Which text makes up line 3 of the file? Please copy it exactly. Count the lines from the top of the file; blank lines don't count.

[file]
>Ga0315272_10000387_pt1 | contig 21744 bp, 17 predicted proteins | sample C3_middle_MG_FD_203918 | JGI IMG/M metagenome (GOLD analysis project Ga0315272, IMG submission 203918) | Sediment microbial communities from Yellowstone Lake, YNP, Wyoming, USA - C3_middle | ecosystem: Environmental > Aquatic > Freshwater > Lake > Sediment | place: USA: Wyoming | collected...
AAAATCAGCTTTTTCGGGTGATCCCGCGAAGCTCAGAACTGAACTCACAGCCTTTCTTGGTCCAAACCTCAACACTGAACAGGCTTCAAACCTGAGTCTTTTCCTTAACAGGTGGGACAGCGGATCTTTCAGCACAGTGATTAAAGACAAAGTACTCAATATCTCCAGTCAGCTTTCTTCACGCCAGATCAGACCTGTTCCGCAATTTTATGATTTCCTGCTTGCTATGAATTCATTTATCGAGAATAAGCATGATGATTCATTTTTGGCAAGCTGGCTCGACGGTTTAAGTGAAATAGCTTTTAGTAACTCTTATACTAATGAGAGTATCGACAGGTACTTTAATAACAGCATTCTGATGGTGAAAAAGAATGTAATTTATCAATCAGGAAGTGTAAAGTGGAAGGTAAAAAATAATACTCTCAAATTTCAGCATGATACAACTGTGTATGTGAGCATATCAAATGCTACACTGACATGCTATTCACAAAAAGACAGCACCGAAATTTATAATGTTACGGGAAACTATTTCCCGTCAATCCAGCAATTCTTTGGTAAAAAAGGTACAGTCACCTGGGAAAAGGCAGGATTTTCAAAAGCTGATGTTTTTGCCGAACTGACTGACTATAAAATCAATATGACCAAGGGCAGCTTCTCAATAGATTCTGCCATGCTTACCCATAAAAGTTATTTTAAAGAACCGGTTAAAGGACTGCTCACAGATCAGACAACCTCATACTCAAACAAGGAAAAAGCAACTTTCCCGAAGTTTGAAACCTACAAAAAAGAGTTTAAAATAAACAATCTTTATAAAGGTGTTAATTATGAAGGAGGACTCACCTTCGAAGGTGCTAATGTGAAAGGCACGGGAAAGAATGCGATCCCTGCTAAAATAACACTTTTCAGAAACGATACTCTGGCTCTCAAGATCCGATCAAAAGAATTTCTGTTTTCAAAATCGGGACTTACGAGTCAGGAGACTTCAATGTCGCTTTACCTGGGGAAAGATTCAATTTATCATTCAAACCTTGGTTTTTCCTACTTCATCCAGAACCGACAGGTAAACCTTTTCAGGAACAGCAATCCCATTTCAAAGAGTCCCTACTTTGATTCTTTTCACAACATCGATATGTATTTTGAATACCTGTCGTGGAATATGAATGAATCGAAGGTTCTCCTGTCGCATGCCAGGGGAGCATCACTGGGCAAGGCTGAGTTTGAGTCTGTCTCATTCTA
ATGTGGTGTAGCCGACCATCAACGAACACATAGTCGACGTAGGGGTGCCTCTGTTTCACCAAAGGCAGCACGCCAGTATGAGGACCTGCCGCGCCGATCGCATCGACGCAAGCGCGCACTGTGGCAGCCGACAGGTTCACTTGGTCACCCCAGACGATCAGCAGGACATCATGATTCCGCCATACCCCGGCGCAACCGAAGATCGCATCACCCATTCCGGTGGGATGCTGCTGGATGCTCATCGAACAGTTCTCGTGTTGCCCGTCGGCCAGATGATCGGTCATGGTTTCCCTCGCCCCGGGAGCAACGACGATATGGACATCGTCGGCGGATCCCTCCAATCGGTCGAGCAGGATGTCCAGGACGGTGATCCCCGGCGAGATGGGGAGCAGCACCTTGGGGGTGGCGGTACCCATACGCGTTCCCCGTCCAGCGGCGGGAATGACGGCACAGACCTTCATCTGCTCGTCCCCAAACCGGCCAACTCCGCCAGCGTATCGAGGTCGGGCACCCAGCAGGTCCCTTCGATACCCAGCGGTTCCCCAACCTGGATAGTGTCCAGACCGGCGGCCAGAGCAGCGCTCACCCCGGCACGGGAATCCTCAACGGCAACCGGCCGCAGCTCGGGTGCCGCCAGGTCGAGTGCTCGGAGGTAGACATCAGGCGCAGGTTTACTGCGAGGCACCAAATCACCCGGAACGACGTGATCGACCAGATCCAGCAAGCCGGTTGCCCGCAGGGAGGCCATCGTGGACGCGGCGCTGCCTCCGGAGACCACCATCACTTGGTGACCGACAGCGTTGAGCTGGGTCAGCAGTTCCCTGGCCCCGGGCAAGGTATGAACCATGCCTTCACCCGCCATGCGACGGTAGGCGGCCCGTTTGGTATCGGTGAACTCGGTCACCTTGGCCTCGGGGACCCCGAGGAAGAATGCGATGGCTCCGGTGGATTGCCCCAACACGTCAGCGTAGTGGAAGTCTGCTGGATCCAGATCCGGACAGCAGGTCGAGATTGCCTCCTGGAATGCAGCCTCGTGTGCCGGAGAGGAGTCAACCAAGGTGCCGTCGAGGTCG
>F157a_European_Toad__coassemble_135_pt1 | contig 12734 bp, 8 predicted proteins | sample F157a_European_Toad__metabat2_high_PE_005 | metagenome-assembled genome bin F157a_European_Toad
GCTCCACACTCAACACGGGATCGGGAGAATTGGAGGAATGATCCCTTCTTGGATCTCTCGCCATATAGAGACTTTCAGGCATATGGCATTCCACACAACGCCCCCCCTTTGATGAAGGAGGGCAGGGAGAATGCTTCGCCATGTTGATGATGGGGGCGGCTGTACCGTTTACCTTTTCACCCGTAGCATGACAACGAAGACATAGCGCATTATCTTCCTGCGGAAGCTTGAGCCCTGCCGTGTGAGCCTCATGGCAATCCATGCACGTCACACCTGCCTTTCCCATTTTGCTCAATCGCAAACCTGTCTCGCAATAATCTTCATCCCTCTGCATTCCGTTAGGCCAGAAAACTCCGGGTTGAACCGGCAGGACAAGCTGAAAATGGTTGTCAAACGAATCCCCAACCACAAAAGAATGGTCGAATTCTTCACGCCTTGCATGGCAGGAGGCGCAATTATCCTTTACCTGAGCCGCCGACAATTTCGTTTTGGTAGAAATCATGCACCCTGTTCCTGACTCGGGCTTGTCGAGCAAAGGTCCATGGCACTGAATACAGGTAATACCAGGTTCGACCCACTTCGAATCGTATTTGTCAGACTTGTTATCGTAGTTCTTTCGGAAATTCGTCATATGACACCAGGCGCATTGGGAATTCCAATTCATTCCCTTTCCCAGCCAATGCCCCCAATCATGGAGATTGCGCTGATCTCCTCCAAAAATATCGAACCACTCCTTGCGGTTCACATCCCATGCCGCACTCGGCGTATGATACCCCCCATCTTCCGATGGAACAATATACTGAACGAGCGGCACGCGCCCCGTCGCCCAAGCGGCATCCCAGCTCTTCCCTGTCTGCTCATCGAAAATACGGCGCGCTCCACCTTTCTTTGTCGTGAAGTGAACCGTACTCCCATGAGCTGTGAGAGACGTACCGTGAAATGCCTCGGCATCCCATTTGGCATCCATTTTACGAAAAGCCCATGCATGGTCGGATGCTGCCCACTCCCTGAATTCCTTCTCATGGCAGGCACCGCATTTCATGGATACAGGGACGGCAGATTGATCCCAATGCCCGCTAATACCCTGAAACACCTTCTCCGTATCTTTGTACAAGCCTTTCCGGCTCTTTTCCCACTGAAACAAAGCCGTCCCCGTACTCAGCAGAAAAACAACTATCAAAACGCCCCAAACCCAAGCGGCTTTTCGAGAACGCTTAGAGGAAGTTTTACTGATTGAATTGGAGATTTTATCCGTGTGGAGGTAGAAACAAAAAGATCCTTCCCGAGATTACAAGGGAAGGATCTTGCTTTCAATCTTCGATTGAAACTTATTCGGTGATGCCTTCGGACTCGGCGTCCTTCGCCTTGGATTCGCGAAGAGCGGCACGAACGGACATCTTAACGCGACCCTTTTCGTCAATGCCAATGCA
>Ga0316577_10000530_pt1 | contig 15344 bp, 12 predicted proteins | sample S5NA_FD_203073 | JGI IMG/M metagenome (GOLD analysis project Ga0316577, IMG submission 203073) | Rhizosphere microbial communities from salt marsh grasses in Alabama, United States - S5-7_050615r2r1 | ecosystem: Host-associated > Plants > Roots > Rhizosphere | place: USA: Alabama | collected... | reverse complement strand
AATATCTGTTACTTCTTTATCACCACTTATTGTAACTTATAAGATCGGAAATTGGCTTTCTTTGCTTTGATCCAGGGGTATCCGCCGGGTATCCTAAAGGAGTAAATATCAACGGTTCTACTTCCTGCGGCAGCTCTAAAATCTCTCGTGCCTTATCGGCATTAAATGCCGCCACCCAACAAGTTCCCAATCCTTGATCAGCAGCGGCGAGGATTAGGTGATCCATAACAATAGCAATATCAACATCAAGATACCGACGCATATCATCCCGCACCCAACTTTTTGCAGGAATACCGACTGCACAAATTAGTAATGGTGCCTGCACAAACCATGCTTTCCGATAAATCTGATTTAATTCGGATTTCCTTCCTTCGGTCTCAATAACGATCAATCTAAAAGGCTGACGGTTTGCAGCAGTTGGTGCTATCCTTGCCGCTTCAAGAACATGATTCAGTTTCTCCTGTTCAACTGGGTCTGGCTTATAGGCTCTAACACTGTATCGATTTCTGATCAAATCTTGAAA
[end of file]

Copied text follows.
ATGTGGTGTAGCCGACCATCAACGAACACATAGTCGACGTAGGGGTGCCTCTGTTTCACCAAAGGCAGCACGCCAGTATGAGGACCTGCCGCGCCGATCGCATCGACGCAAGCGCGCACTGTGGCAGCCGACAGGTTCACTTGGTCACCCCAGACGATCAGCAGGACATCATGATTCCGCCATACCCCGGCGCAACCGAAGATCGCATCACCCATTCCGGTGGGATGCTGCTGGATGCTCATCGAACAGTTCTCGTGTTGCCCGTCGGCCAGATGATCGGTCATGGTTTCCCTCGCCCCGGGAGCAACGACGATATGGACATCGTCGGCGGATCCCTCCAATCGGTCGAGCAGGATGTCCAGGACGGTGATCCCCGGCGAGATGGGGAGCAGCACCTTGGGGGTGGCGGTACCCATACGCGTTCCCCGTCCAGCGGCGGGAATGACGGCACAGACCTTCATCTGCTCGTCCCCAAACCGGCCAACTCCGCCAGCGTATCGAGGTCGGGCACCCAGCAGGTCCCTTCGATACCCAGCGGTTCCCCAACCTGGATAGTGTCCAGACCGGCGGCCAGAGCAGCGCTCACCCCGGCACGGGAATCCTCAACGGCAACCGGCCGCAGCTCGGGTGCCGCCAGGTCGAGTGCTCGGAGGTAGACATCAGGCGCAGGTTTACTGCGAGGCACCAAATCACCCGGAACGACGTGATCGACCAGATCCAGCAAGCCGGTTGCCCGCAGGGAGGCCATCGTGGACGCGGCGCTGCCTCCGGAGACCACCATCACTTGGTGACCGACAGCGTTGAGCTGGGTCAGCAGTTCCCTGGCCCCGGGCAAGGTATGAACCATGCCTTCACCCGCCATGCGACGGTAGGCGGCCCGTTTGGTATCGGTGAACTCGGTCACCTTGGCCTCGGGGACCCCGAGGAAGAATGCGATGGCTCCGGTGGATTGCCCCAACACGTCAGCGTAGTGGAAGTCTGCTGGATCCAGATCCGGACAGCAGGTCGAGATTGCCTCCTGGAATGCAGCCTCGTGTGCCGGAGAGGAGTCAACCAAGGTGCCGTCGAGGTCG